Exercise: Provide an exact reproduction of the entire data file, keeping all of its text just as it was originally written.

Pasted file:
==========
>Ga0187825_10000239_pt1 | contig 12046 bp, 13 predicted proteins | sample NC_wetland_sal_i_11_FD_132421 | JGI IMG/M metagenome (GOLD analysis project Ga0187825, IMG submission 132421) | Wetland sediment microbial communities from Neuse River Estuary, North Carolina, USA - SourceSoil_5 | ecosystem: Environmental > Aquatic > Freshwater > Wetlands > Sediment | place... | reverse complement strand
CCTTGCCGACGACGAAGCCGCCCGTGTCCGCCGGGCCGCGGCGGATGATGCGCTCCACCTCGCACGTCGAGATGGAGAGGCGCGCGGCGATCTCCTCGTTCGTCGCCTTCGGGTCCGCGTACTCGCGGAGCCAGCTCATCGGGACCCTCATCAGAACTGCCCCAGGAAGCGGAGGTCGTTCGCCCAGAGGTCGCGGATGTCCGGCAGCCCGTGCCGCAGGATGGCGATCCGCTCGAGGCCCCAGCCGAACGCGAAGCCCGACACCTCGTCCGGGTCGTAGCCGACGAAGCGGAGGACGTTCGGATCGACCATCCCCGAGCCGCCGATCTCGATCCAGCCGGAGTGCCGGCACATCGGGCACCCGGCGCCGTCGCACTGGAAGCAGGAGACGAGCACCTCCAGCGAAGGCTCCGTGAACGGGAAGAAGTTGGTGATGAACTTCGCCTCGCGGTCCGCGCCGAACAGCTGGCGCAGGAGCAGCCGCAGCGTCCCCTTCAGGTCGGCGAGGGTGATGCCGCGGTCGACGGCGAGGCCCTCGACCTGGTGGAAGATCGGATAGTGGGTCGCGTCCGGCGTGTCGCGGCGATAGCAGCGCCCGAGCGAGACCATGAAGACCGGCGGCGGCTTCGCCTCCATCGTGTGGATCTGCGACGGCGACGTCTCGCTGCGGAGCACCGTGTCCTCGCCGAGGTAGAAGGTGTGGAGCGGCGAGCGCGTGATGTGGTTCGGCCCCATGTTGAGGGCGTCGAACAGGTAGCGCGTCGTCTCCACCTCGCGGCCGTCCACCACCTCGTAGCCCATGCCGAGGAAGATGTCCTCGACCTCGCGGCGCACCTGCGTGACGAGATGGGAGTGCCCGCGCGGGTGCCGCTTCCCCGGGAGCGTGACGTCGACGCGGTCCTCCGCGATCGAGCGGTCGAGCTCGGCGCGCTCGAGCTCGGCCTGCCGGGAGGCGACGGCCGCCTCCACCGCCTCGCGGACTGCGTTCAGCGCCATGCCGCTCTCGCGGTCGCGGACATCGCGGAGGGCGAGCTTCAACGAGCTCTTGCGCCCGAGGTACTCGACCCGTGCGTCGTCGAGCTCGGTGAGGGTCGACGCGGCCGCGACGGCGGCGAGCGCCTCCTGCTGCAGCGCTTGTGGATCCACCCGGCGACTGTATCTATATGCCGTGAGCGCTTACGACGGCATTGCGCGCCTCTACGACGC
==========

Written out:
>Ga0187825_10000239_pt1 | contig 12046 bp, 13 predicted proteins | sample NC_wetland_sal_i_11_FD_132421 | JGI IMG/M metagenome (GOLD analysis project Ga0187825, IMG submission 132421) | Wetland sediment microbial communities from Neuse River Estuary, North Carolina, USA - SourceSoil_5 | ecosystem: Environmental > Aquatic > Freshwater > Wetlands > Sediment | place... | reverse complement strand
CCTTGCCGACGACGAAGCCGCCCGTGTCCGCCGGGCCGCGGCGGATGATGCGCTCCACCTCGCACGTCGAGATGGAGAGGCGCGCGGCGATCTCCTCGTTCGTCGCCTTCGGGTCCGCGTACTCGCGGAGCCAGCTCATCGGGACCCTCATCAGAACTGCCCCAGGAAGCGGAGGTCGTTCGCCCAGAGGTCGCGGATGTCCGGCAGCCCGTGCCGCAGGATGGCGATCCGCTCGAGGCCCCAGCCGAACGCGAAGCCCGACACCTCGTCCGGGTCGTAGCCGACGAAGCGGAGGACGTTCGGATCGACCATCCCCGAGCCGCCGATCTCGATCCAGCCGGAGTGCCGGCACATCGGGCACCCGGCGCCGTCGCACTGGAAGCAGGAGACGAGCACCTCCAGCGAAGGCTCCGTGAACGGGAAGAAGTTGGTGATGAACTTCGCCTCGCGGTCCGCGCCGAACAGCTGGCGCAGGAGCAGCCGCAGCGTCCCCTTCAGGTCGGCGAGGGTGATGCCGCGGTCGACGGCGAGGCCCTCGACCTGGTGGAAGATCGGATAGTGGGTCGCGTCCGGCGTGTCGCGGCGATAGCAGCGCCCGAGCGAGACCATGAAGACCGGCGGCGGCTTCGCCTCCATCGTGTGGATCTGCGACGGCGACGTCTCGCTGCGGAGCACCGTGTCCTCGCCGAGGTAGAAGGTGTGGAGCGGCGAGCGCGTGATGTGGTTCGGCCCCATGTTGAGGGCGTCGAACAGGTAGCGCGTCGTCTCCACCTCGCGGCCGTCCACCACCTCGTAGCCCATGCCGAGGAAGATGTCCTCGACCTCGCGGCGCACCTGCGTGACGAGATGGGAGTGCCCGCGCGGGTGCCGCTTCCCCGGGAGCGTGACGTCGACGCGGTCCTCCGCGATCGAGCGGTCGAGCTCGGCGCGCTCGAGCTCGGCCTGCCGGGAGGCGACGGCCGCCTCCACCGCCTCGCGGACTGCGTTCAGCGCCATGCCGCTCTCGCGGTCGCGGACATCGCGGAGGGCGAGCTTCAACGAGCTCTTGCGCCCGAGGTACTCGACCCGTGCGTCGTCGAGCTCGGTGAGGGTCGACGCGGCCGCGACGGCGGCGAGCGCCTCCTGCTGCAGCGCTTGTGGATCCACCCGGCGACTGTATCTATATGCCGTGAGCGCTTACGACGGCATTGCGCGCCTCTACGACGC